Weiner said 1968 was like "9/11 for an entire year."
The creator of "Mad Men" was asked if focusing on the late part of the '60s was more difficult than earlier years, eliciting a carefully considered speech on the historical context surrounding his show. "A lot of the reasons I started the show in 1960 was because it was so much the height of the '50s, and I felt there was a sort of constricted social environment based on manners that we've watched disintegrate and erode throughout the decade. The weirdest thing about getting to the late '60s is it feels more and more like today. It does not feel even slightly anachronistic. There's nothing to laugh at by the time you're in the late '60s. It's very similar to right now.
"1968 in particular was the climax for me of the intersection of national and world events and the private lives of the characters. I think that they only poke through occasionally in our lives. Writing a show for right now, you could have someone having a conversation about the Malaysian airlines plane because we're obsessed with it and you hear it talked about all the time, but we're at war. There's an economic issue. None of these other things affect our lives in a conversational way on a daily basis as much as, 'What's a good restaurant?' 'You can't believe what my wife just said to me.' 'My kids don't call.' Those kind of things.
"1968 was a chance, I felt like it was 9/11 for an entire year. Just being inundated with social catastrophe, and I felt like by the end of it [with] Richard Nixon's election and a return to -- obviously the world has changed permanently -- but a return to a state of normalcy, it really feels like all the radicalization of that period just retracted all the way through until you get to around my childhood in the 1980s. That's the weird thing about it. It feels like 1960 is a lot closer to 1980 than 1970."
Even creators of great television shows watch reality TV and binge on "Downton Abbey."
Weiner said some of his favorite TV shows are because of his kids. "I'm into 'Top Chef,' 'Chopped,' and 'Project Runway.' And because I have four boys, I've seen more 'Dr. Who' than most people can imagine. The last time I really had a chunk of time, I binge-watched 'Downton Abbey. I haven't seen 'True Detective' yet, but I will. I watch 'Boardwalk' [Empire]. I watched all of 'Orange is the New Black.' I love that show."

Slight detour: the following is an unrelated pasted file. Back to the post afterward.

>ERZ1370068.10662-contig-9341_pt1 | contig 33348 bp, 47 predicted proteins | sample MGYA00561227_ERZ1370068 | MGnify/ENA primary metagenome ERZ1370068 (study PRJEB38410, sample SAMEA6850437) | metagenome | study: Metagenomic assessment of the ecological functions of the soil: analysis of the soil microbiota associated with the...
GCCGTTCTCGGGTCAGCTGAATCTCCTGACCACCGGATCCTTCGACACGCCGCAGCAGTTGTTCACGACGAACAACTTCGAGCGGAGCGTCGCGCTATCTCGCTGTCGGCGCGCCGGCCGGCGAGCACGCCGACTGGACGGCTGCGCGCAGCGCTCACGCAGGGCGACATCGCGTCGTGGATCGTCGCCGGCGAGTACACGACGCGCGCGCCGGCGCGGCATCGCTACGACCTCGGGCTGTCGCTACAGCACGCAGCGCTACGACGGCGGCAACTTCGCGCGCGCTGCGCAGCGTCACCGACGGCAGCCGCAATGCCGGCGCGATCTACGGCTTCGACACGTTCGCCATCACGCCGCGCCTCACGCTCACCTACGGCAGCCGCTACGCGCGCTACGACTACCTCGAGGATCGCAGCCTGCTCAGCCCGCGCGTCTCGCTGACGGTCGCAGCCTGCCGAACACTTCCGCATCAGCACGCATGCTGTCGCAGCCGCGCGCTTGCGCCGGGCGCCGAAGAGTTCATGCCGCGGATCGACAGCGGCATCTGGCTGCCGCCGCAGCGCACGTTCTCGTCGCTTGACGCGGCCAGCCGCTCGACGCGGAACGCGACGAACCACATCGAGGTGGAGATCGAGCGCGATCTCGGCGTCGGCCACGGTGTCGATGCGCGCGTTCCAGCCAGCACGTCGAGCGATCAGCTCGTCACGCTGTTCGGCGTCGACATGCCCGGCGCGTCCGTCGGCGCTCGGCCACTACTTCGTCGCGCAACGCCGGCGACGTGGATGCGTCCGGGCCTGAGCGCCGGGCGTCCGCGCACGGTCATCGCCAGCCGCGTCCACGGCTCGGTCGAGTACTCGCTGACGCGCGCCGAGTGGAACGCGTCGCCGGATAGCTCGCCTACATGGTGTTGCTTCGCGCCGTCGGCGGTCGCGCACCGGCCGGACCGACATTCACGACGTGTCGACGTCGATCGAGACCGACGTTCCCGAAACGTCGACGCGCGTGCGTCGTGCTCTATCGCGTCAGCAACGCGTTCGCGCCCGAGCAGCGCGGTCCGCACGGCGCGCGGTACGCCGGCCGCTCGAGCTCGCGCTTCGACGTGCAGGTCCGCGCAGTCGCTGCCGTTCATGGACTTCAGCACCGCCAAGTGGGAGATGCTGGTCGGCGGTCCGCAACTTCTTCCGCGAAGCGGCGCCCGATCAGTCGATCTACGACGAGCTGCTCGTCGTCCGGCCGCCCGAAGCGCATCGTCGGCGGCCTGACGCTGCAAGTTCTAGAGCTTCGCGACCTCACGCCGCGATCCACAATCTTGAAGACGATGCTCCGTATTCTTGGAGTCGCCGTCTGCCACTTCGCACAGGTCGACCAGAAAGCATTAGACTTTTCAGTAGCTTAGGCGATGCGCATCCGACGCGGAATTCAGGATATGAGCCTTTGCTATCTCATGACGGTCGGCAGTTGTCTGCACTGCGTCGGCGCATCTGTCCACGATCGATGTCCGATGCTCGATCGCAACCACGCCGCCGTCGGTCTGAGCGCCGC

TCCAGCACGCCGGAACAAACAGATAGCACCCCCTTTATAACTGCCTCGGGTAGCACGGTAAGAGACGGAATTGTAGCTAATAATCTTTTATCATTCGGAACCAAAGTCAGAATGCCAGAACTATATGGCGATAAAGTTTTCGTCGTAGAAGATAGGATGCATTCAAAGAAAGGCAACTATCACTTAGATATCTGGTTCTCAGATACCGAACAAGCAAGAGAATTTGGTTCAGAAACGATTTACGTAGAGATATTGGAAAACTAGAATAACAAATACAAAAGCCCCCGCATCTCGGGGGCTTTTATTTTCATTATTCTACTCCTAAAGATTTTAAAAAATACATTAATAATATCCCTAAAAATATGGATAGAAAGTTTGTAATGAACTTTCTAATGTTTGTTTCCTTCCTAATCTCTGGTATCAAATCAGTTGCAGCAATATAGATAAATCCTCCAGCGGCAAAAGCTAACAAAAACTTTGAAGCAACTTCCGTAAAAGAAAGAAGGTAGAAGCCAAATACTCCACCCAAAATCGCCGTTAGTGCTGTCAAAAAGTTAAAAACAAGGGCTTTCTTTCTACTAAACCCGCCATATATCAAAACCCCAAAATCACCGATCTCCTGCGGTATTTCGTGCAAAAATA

Peggy may have to -- nay, get to -- make decisions in season seven.
After saying he didn't want to talk about Peggy's story "at all," Weiner did offer up a few notes on his co-lead character. "Peggy's story is a constant mix between what is good for Peggy as a person and what is good for Peggy's career, and they have not gone together at all. I think she only knows how to pay attention to her job, and that may become a story for the season."
Later, Weiner said, "It's interesting to see that Peggy is still earnest and naive about things, but what a powerful person she's become in terms of knowing her gifts and making decisions. I think she would say about herself she's not a political person, but everything she does is pioneering. The story for us was the story of the time last season, in that she didn't have any decisions to make, and hopefully she's reaching a point in her life when she'll actually be able to make some choices."
Weiner has not finished writing the series. "I have finished writing the first eight scripts which is seven of nine scripts, actually," he said. "So there are five more to finish just the writing of, just the drafts. Which means we're still breaking stories for them, but we have a pretty clear road map."
When asked if he would have changed anything had he known the show would last seven seasons, Weiner said, "I would have quit. It would have [seemed like] an impossible mountain to climb."
"Looking at the real history, guys like him did great," Weiner said regarding Roger Sterling.
For more on "Mad Men," check out Indiewire's recent coverage of the cast's Q&A at Paleyfest.